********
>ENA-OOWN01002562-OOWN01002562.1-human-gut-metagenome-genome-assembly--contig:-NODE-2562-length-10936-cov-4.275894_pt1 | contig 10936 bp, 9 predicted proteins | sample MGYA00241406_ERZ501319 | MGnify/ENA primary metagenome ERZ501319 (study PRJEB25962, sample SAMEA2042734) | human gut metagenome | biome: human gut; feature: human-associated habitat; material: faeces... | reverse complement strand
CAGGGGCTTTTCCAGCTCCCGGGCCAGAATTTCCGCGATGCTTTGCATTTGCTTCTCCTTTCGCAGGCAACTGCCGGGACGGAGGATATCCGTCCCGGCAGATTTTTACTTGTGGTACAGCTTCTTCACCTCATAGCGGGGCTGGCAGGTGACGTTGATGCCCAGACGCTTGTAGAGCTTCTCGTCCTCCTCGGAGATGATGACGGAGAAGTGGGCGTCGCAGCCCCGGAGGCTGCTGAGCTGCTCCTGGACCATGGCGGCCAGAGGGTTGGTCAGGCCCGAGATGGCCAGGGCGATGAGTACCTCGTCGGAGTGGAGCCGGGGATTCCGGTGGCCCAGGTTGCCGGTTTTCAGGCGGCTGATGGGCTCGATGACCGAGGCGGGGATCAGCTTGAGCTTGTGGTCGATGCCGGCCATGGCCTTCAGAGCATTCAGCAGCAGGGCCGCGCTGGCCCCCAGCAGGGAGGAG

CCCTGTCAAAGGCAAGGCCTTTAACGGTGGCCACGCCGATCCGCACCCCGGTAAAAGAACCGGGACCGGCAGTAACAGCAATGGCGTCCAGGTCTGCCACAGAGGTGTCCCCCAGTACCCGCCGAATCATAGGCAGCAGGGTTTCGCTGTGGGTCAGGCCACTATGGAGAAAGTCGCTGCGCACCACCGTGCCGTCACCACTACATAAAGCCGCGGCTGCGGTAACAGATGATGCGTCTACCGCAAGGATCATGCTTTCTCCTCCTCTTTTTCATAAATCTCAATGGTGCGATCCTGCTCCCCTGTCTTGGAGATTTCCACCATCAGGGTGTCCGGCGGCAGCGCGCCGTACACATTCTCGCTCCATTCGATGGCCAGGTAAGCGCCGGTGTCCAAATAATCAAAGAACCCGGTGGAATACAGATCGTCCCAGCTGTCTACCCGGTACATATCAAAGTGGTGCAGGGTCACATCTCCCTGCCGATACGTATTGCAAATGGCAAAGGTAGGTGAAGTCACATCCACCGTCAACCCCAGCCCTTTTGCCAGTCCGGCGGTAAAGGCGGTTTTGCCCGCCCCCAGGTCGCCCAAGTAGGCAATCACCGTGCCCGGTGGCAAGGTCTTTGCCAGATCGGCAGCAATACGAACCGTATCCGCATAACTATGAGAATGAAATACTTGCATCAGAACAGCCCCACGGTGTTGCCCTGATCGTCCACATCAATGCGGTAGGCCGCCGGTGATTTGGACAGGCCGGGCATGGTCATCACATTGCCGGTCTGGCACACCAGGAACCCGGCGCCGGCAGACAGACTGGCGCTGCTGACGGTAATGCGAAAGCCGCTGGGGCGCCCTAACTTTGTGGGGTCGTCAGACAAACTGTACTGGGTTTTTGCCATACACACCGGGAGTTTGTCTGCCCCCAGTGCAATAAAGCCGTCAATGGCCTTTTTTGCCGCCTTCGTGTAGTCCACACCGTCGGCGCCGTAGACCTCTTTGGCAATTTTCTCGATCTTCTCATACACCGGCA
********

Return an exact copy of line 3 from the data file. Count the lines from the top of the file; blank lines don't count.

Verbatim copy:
CCCTGTCAAAGGCAAGGCCTTTAACGGTGGCCACGCCGATCCGCACCCCGGTAAAAGAACCGGGACCGGCAGTAACAGCAATGGCGTCCAGGTCTGCCACAGAGGTGTCCCCCAGTACCCGCCGAATCATAGGCAGCAGGGTTTCGCTGTGGGTCAGGCCACTATGGAGAAAGTCGCTGCGCACCACCGTGCCGTCACCACTACATAAAGCCGCGGCTGCGGTAACAGATGATGCGTCTACCGCAAGGATCATGCTTTCTCCTCCTCTTTTTCATAAATCTCAATGGTGCGATCCTGCTCCCCTGTCTTGGAGATTTCCACCATCAGGGTGTCCGGCGGCAGCGCGCCGTACACATTCTCGCTCCATTCGATGGCCAGGTAAGCGCCGGTGTCCAAATAATCAAAGAACCCGGTGGAATACAGATCGTCCCAGCTGTCTACCCGGTACATATCAAAGTGGTGCAGGGTCACATCTCCCTGCCGATACGTATTGCAAATGGCAAAGGTAGGTGAAGTCACATCCACCGTCAACCCCAGCCCTTTTGCCAGTCCGGCGGTAAAGGCGGTTTTGCCCGCCCCCAGGTCGCCCAAGTAGGCAATCACCGTGCCCGGTGGCAAGGTCTTTGCCAGATCGGCAGCAATACGAACCGTATCCGCATAACTATGAGAATGAAATACTTGCATCAGAACAGCCCCACGGTGTTGCCCTGATCGTCCACATCAATGCGGTAGGCCGCCGGTGATTTGGACAGGCCGGGCATGGTCATCACATTGCCGGTCTGGCACACCAGGAACCCGGCGCCGGCAGACAGACTGGCGCTGCTGACGGTAATGCGAAAGCCGCTGGGGCGCCCTAACTTTGTGGGGTCGTCAGACAAACTGTACTGGGTTTTTGCCATACACACCGGGAGTTTGTCTGCCCCCAGTGCAATAAAGCCGTCAATGGCCTTTTTTGCCGCCTTCGTGTAGTCCACACCGTCGGCGCCGTAGACCTCTTTGGCAATTTTCTCGATCTTCTCATACACCGGCA